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CAA launches guide to help passengers navigate flight disruptions, compensation

The CAA guide covers some of the most common problems, such as flight delays, cancellations, lost bags and getting bumped from a flight.  (Rob Kruk/CBC - image credit)
The CAA guide covers some of the most common problems, such as flight delays, cancellations, lost bags and getting bumped from a flight. (Rob Kruk/CBC - image credit)

Has your flight been delayed or cancelled? Has the airline lost or damaged your luggage? Wondering what your rights are and what compensation you might be entitled to?

The Canadian Automobile Association (CAA) has launched a guide to help air travellers navigate some of the most common flight disruptions that could be worth hundreds, even thousands of dollars.

CAA's Air Passenger Help Guide pares down the 60 pages of federal air passenger protection regulations to "five clicks or less," said Julia Kent, director of social responsibility and advocacy for CAA Atlantic.

It "simplifies it [in] clear, concise language and it helps consumers find out what, if anything, they're owed if they do experience any of the most common flight disruptions," she said.

These include flight delays; flight cancellations; lost, damaged or delayed baggage; being denied boarding; tarmac delays and the seating of children under 14 with their guardians.

"It asks you a bunch of questions about your particular situation, and then it spells out ... what range you could expect to receive from the airline," said Kent, noting the guide is available to all Canadians — no CAA membership is required.

61% have experienced flight disruption or know someone

According to a CAA survey of more than 2,500 Canadians last fall, 61 per cent said they have experienced a flight disruption in the last two years, or know someone who has, while nearly 40 per cent said the existing air passenger rules are ineffective.

"That's largely because ... what is the airline's fault and what is not?"

Julia Kent is with CAA Atlantic and said electric car charging infrastructure in the Martime provinces is inadequate and needs to be rapidly improved. 'This is a big issue for people,' she said.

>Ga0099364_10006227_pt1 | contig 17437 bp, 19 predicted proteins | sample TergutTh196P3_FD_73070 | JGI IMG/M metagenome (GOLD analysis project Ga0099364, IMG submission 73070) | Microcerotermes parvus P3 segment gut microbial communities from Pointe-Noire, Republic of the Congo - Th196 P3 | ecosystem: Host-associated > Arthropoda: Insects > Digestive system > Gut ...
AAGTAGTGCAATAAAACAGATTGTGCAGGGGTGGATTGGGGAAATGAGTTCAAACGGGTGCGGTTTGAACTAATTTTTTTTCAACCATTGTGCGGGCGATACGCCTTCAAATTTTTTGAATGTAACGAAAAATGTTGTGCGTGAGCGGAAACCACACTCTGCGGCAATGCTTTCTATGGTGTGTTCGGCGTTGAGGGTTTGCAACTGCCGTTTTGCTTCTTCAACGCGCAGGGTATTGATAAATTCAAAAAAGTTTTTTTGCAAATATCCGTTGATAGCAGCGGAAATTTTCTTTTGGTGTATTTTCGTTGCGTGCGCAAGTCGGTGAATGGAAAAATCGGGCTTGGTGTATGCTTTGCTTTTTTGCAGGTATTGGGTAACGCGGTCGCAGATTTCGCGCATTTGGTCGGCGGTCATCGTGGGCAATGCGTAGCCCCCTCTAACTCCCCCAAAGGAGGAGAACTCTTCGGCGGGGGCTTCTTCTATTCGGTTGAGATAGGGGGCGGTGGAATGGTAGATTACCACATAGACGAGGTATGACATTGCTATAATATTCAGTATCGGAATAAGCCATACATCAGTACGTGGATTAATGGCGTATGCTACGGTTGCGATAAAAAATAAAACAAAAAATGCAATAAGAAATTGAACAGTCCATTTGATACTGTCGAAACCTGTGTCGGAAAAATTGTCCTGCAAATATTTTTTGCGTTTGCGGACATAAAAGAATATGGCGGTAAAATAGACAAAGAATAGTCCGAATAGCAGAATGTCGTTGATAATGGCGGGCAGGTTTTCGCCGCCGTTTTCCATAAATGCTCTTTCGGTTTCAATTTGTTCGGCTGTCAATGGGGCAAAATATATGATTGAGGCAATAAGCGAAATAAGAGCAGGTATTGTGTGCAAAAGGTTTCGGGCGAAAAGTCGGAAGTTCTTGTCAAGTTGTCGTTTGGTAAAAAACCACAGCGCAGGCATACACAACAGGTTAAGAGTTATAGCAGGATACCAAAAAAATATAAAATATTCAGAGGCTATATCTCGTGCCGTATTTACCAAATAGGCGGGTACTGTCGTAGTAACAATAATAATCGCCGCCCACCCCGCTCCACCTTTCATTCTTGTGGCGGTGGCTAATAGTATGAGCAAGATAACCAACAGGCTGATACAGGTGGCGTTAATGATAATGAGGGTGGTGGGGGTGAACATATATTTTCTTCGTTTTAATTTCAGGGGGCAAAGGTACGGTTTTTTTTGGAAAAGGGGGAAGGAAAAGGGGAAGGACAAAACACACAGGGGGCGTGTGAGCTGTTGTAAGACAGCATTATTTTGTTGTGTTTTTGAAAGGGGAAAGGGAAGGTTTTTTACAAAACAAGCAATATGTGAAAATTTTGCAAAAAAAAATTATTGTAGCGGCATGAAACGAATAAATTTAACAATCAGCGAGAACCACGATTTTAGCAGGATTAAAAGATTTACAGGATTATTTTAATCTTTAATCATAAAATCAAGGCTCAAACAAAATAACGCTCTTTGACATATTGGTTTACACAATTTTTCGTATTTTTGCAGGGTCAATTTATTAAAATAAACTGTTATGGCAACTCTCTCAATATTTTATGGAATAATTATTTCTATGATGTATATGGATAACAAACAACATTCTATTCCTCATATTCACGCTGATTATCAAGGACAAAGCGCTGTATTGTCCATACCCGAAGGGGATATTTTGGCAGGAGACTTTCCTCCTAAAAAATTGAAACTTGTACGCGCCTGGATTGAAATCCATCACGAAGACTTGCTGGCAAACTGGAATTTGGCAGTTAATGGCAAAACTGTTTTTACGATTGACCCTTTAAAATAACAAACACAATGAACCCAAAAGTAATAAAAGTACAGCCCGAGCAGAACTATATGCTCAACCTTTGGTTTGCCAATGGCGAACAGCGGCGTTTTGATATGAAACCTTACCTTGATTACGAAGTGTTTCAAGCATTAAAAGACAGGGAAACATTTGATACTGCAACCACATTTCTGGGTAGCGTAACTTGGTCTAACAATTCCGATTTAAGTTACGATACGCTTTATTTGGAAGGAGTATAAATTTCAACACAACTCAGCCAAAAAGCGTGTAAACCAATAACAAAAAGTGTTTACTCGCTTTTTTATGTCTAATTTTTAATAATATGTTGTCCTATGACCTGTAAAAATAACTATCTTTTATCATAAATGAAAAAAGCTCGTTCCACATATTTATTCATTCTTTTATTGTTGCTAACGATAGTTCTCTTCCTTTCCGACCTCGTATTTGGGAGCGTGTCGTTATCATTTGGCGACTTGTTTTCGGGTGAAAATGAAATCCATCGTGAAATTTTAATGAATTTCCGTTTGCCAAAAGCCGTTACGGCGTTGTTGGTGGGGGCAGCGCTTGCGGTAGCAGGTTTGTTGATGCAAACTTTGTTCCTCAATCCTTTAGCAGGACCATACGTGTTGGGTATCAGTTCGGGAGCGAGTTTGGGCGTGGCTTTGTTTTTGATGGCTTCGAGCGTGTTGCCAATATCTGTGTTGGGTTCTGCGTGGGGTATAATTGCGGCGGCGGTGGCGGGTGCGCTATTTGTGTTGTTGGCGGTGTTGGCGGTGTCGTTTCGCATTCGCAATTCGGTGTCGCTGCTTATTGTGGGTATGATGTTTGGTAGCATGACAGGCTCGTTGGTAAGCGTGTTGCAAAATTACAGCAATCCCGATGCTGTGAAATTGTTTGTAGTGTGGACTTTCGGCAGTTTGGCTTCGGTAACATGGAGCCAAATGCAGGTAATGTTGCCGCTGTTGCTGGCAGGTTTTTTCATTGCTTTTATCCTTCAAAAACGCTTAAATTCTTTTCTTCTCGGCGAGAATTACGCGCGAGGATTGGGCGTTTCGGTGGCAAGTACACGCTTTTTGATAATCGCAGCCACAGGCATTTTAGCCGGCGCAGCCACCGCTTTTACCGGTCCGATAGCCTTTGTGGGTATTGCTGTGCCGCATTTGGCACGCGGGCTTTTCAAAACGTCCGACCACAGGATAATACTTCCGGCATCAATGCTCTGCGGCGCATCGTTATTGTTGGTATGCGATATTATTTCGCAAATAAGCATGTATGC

Julia Kent is with CAA Atlantic and said electric car charging infrastructure in the Martime provinces is inadequate and needs to be rapidly improved. 'This is a big issue for people,' she said.

Julia Kent, director of social responsibility and advocacy for CAA Atlantic, says passenger rights have existed in Canada since 2019, but they can be confusing and people might not want to wade through the 60 pages of rules to figure out what, if anything, they're owed, if they're stuck at an airport. (CBC)

More than 80 per cent called for more transparency about airline performance through the publishing of statistics by the federal government and airlines on topics such as how often flights are on time and baggage loss.

"So there definitely is a need for improvement in Canada, in the air passenger world for sure," said Kent, based on the October survey, which had a margin of error of +/- two per cent.

She noted changes to the federal regulations are expected later this year, which she hopes will clarify for passengers what is within or outside the carrier's control. But the CAA guide will help in the meantime, and will be updated, as necessary, she said.

Step-by-step

If people are entitled to compensation, the CAA guide also walks them through that, said Kent.

For example, if they contact the airline about an issue, the airline has 30 days to respond. If it doesn't, people can escalate the issue to the Canadian Transportation Agency, "which is what we recommend," she said.

"It tells you exactly what to do. It makes it very clear for consumers, and that's really what we want.

We want consumers to be treated fairly, but we also want them to understand their rights and know how to exercise their rights and get what they're owed. — Julia Kent, CAA Atlantic

"We want consumers to be treated fairly, but we also want them to understand their rights and know how to exercise their rights and get what they're owed in the event they do experience an issue."

People might be surprised to learn how much money they could be entitled to, said Kent.

With a delayed or cancelled flight, they could be owed up to $500, she said.

If their flight is stuck on the tarmac for hours, they could get up to $1,000.

And people who have been denied boarding because their flight is overbooked could see between $900 and $2,400.

"So we're talking about real money here," said Kent.

Among some of the issues not covered by the CAA guide are unaccompanied minors, accessible travel, and transportation of large and fragile items, such as musical instruments. People are encouraged to contact the Canadian Transportation Agency for help with those.